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ORGANIZATION AND

EVOLUTION OF THE
NUCLEAR GENOME
PRINCESS LORRAINE GARCIA
BS-BIOLOGY IV

Correlating Functional Genomics With the


Cell Nucleus: The New Frontier

Major Breakthroughs in Cell


Nucleus Research
Hierarchy of Genomic Organization from
the Nucleosome to the Chromosome
Territory
Functional Organization in the Cell
Nucleus
Role of Nuclear Matrix Architecture
[Protein-rich Factories] in Genomic
Organization and Function

Genomic Organization And


Function in the Cell Nucleus
Interphase Nucleus

Chromosome territories

Mitotic Chromosomes

Bowl of Spaghetti Model for


Organization of Chromatin in the
Interphase Cell Nucleus

Chromosome Territory Model for


Organization of
Chromatin in the
Interphase Cell Nucleus

Chromosome 1 (red),
Chromosome 9
(green)

Visualizing Genomic Function in


the Cell Nucleus
Cells grown on cover-slips
Label functional sites with fluorescent
probes
Examine by fluorescence microscopy
Computer image analysis

How are multiple genomic processes organized


and coordinated in space and time in the cell

Chromosome Territories

Replication Sites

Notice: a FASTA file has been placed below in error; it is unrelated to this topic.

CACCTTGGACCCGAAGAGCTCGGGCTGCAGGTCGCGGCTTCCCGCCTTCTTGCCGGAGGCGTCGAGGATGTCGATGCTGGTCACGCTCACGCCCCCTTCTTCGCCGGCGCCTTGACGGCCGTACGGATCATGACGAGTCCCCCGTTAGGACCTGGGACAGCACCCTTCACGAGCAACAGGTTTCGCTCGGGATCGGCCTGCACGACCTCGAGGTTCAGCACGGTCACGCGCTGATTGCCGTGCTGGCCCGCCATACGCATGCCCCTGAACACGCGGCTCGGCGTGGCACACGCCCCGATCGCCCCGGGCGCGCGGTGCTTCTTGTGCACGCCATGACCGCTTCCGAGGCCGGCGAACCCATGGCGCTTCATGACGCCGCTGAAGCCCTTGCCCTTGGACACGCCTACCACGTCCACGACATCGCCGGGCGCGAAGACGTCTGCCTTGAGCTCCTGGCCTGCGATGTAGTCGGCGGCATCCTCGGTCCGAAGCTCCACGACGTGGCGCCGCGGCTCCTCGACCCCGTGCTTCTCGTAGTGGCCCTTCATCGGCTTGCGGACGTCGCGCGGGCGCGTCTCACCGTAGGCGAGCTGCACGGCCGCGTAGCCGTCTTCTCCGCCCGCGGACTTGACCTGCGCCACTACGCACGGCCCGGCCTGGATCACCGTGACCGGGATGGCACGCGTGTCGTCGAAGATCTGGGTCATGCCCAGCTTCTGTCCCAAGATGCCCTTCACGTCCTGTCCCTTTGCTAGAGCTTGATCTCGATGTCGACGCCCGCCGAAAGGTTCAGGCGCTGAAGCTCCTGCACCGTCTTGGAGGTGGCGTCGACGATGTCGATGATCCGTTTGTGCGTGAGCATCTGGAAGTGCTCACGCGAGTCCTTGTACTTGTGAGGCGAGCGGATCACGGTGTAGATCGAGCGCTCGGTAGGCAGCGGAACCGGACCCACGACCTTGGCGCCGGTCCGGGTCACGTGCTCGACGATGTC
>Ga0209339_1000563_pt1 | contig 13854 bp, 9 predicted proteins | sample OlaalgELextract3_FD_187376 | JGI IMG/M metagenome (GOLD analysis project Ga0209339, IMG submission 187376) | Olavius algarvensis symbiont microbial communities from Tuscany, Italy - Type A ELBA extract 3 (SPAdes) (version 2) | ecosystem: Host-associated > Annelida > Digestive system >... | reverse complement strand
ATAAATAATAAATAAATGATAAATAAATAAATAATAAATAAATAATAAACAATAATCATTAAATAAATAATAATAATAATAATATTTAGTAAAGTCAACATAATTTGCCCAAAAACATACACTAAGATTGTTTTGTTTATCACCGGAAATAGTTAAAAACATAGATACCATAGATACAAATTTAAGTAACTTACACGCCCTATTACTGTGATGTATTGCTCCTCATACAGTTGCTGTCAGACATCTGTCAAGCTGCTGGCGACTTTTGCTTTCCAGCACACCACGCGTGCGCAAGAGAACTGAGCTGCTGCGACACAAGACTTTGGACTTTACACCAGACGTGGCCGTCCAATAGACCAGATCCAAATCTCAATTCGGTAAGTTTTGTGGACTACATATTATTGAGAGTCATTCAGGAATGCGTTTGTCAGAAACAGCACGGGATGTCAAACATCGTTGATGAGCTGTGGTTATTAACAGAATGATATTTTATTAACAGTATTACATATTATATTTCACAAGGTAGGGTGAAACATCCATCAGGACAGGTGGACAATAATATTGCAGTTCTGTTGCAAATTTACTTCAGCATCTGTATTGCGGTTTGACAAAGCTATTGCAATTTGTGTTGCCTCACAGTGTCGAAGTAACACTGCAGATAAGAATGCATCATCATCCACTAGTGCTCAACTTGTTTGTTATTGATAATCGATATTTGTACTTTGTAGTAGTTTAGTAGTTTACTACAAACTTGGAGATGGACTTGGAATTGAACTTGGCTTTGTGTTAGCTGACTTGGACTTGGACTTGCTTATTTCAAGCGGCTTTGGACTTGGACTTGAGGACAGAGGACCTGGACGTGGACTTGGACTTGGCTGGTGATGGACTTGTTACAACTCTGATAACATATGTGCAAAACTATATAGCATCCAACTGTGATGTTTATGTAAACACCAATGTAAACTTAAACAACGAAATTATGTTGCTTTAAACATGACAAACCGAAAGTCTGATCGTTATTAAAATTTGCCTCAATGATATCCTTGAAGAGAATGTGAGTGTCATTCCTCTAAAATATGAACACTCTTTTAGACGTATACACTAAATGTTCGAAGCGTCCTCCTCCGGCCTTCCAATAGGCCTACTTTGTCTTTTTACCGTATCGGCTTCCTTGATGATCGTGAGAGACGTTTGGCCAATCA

act
Ex
tr

trix

Transcript Tracks

Nuclear
Ma

ing

Splicing Factors

Transcription Sites

MAINTAINING IN SITU FUNCTIONAL DOMAINS


ON THE NUCLEAR MATRIX

Domains)

Domains)

3-D Model of a 1 mbp Multi-Loop Chromatin Domain

Many Nuclear Structures exhibit Constrained Motion

The Cell Nucleus as a


Hierarchical Epigenetic System
Epigenetics is the study of reversible
heritable changes in gene function that
occur without a change in the sequence
of nuclear DNA. It is also the study of
the processes involved in the unfolding
development of an organism.

Hierarchical Epigenetics of
the Cell Nucleus
Alterations of nuclear organization at all levels
affect gene regulation which in turn affects cell
function and phenotypic expression
Molecular level (DNA methylation and
histone acetylation)
Chromatin domains (unfolding of
chromatin loops)
Chromosome Territories (changes in
shape/gene positions)
Global Organization of CT (3-D
interactions)

Transcription Factories: Gene


Regulation By Higher Order
Arrangement of
Chromatin Loops and
Loop Domains
FUTURE DIRECTION
Defining protein factors that
mediate the dynamic
assembly, organization,
functional properties and
regulation of chromatin
loop domains

Towards A Systems Biology of the Cell


Nucleus: Image Informatics, the Missing Link

Knowledge Base
for Normal &
Disease States

Assembly and Disassembly of Nuclear


Envelope
Nuclear envelope (NE) is a
cell cycle
dependent structure that disperses at
the onset of mitosis (late prophase)
and reassembles around the
reforming nucleus in the late
telophase.
Inhibition of protein synthesis by
cycloheximide in late G2 phase has
no apparent affect on nuclear
assembly in telophase indicating that
no new protein synthesis is required
for reassembly of the nuclear
envelope.
This reassembly involves ~ 10,000
nuclear pores in a matter of minutes.
The correlations of breakdown of the
nuclear envelope, chromosome
formation mitosis & NE reassembly